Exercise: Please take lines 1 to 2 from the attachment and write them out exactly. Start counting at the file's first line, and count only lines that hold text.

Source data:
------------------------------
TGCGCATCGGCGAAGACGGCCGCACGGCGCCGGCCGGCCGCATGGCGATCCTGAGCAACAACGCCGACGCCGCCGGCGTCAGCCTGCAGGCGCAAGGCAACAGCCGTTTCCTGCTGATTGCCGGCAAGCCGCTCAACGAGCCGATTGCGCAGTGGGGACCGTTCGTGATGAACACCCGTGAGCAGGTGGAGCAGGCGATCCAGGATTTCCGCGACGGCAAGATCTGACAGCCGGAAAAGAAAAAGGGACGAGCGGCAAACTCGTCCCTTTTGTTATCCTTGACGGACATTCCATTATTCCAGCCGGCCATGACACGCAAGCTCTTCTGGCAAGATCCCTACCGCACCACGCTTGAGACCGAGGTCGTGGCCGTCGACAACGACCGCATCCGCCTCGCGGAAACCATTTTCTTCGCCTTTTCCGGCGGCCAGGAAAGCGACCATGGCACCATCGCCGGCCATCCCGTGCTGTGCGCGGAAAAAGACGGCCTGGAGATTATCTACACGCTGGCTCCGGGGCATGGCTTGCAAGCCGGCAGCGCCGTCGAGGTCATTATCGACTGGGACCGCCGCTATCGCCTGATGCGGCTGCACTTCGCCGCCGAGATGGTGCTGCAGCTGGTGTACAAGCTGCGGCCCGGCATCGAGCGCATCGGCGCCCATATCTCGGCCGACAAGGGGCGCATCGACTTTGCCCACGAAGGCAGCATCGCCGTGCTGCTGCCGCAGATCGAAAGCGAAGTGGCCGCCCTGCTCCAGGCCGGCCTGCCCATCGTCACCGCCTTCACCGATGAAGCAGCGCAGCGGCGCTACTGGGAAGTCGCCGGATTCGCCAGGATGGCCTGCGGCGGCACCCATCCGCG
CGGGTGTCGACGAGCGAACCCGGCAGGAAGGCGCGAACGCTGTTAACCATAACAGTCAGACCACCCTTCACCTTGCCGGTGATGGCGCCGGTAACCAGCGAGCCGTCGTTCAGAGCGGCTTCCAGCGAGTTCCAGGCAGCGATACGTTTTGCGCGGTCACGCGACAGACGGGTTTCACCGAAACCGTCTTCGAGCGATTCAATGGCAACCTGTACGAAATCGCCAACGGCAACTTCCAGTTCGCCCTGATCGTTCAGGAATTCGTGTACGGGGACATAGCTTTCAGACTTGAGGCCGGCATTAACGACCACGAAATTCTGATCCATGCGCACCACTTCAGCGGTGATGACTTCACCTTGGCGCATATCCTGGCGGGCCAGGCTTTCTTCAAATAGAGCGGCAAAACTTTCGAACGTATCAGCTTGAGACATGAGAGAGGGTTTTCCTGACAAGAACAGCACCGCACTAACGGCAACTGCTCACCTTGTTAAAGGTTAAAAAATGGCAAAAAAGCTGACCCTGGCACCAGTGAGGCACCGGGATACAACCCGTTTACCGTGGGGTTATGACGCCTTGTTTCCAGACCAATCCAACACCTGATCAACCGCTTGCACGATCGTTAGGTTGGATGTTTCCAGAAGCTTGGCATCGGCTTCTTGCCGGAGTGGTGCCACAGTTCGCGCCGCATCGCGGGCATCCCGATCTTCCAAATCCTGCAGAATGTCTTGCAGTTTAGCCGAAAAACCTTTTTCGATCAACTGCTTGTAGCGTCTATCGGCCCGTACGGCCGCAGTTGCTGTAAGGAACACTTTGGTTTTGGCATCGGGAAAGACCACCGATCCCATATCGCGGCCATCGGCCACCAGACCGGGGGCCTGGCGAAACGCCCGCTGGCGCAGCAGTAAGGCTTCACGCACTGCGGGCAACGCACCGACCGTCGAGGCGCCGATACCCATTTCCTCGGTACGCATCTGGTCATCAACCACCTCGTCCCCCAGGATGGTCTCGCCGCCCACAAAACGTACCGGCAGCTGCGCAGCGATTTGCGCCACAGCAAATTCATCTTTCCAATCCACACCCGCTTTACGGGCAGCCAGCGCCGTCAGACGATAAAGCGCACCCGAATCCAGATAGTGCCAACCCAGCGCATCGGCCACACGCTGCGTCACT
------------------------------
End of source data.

TGCGCATCGGCGAAGACGGCCGCACGGCGCCGGCCGGCCGCATGGCGATCCTGAGCAACAACGCCGACGCCGCCGGCGTCAGCCTGCAGGCGCAAGGCAACAGCCGTTTCCTGCTGATTGCCGGCAAGCCGCTCAACGAGCCGATTGCGCAGTGGGGACCGTTCGTGATGAACACCCGTGAGCAGGTGGAGCAGGCGATCCAGGATTTCCGCGACGGCAAGATCTGACAGCCGGAAAAGAAAAAGGGACGAGCGGCAAACTCGTCCCTTTTGTTATCCTTGACGGACATTCCATTATTCCAGCCGGCCATGACACGCAAGCTCTTCTGGCAAGATCCCTACCGCACCACGCTTGAGACCGAGGTCGTGGCCGTCGACAACGACCGCATCCGCCTCGCGGAAACCATTTTCTTCGCCTTTTCCGGCGGCCAGGAAAGCGACCATGGCACCATCGCCGGCCATCCCGTGCTGTGCGCGGAAAAAGACGGCCTGGAGATTATCTACACGCTGGCTCCGGGGCATGGCTTGCAAGCCGGCAGCGCCGTCGAGGTCATTATCGACTGGGACCGCCGCTATCGCCTGATGCGGCTGCACTTCGCCGCCGAGATGGTGCTGCAGCTGGTGTACAAGCTGCGGCCCGGCATCGAGCGCATCGGCGCCCATATCTCGGCCGACAAGGGGCGCATCGACTTTGCCCACGAAGGCAGCATCGCCGTGCTGCTGCCGCAGATCGAAAGCGAAGTGGCCGCCCTGCTCCAGGCCGGCCTGCCCATCGTCACCGCCTTCACCGATGAAGCAGCGCAGCGGCGCTACTGGGAAGTCGCCGGATTCGCCAGGATGGCCTGCGGCGGCACCCATCCGCG
CGGGTGTCGACGAGCGAACCCGGCAGGAAGGCGCGAACGCTGTTAACCATAACAGTCAGACCACCCTTCACCTTGCCGGTGATGGCGCCGGTAACCAGCGAGCCGTCGTTCAGAGCGGCTTCCAGCGAGTTCCAGGCAGCGATACGTTTTGCGCGGTCACGCGACAGACGGGTTTCACCGAAACCGTCTTCGAGCGATTCAATGGCAACCTGTACGAAATCGCCAACGGCAACTTCCAGTTCGCCCTGATCGTTCAGGAATTCGTGTACGGGGACATAGCTTTCAGACTTGAGGCCGGCATTAACGACCACGAAATTCTGATCCATGCGCACCACTTCAGCGGTGATGACTTCACCTTGGCGCATATCCTGGCGGGCCAGGCTTTCTTCAAATAGAGCGGCAAAACTTTCGAACGTATCAGCTTGAGACATGAGAGAGGGTTTTCCTGACAAGAACAGCACCGCACTAACGGCAACTGCTCACCTTGTTAAAGGTTAAAAAATGGCAAAAAAGCTGACCCTGGCACCAGTGAGGCACCGGGATACAACCCGTTTACCGTGGGGTTATGACGCCTTGTTTCCAGACCAATCCAACACCTGATCAACCGCTTGCACGATCGTTAGGTTGGATGTTTCCAGAAGCTTGGCATCGGCTTCTTGCCGGAGTGGTGCCACAGTTCGCGCCGCATCGCGGGCATCCCGATCTTCCAAATCCTGCAGAATGTCTTGCAGTTTAGCCGAAAAACCTTTTTCGATCAACTGCTTGTAGCGTCTATCGGCCCGTACGGCCGCAGTTGCTGTAAGGAACACTTTGGTTTTGGCATCGGGAAAGACCACCGATCCCATATCGCGGCCATCGGCCACCAGACCGGGGGCCTGGCGAAACGCCCGCTGGCGCAGCAGTAAGGCTTCACGCACTGCGGGCAACGCACCGACCGTCGAGGCGCCGATACCCATTTCCTCGGTACGCATCTGGTCATCAACCACCTCGTCCCCCAGGATGGTCTCGCCGCCCACAAAACGTACCGGCAGCTGCGCAGCGATTTGCGCCACAGCAAATTCATCTTTCCAATCCACACCCGCTTTACGGGCAGCCAGCGCCGTCAGACGATAAAGCGCACCCGAATCCAGATAGTGCCAACCCAGCGCATCGGCCACACGCTGCGTCACT